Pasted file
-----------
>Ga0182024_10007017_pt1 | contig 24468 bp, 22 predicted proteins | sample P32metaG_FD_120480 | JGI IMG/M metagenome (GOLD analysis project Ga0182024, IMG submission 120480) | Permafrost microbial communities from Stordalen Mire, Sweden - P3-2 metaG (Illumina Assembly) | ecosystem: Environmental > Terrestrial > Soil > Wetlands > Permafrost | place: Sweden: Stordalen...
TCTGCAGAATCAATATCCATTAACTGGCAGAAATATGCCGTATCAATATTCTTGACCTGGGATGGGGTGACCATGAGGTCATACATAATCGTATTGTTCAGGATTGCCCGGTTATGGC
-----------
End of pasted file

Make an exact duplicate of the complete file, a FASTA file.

>Ga0182024_10007017_pt1 | contig 24468 bp, 22 predicted proteins | sample P32metaG_FD_120480 | JGI IMG/M metagenome (GOLD analysis project Ga0182024, IMG submission 120480) | Permafrost microbial communities from Stordalen Mire, Sweden - P3-2 metaG (Illumina Assembly) | ecosystem: Environmental > Terrestrial > Soil > Wetlands > Permafrost | place: Sweden: Stordalen...
TCTGCAGAATCAATATCCATTAACTGGCAGAAATATGCCGTATCAATATTCTTGACCTGGGATGGGGTGACCATGAGGTCATACATAATCGTATTGTTCAGGATTGCCCGGTTATGGC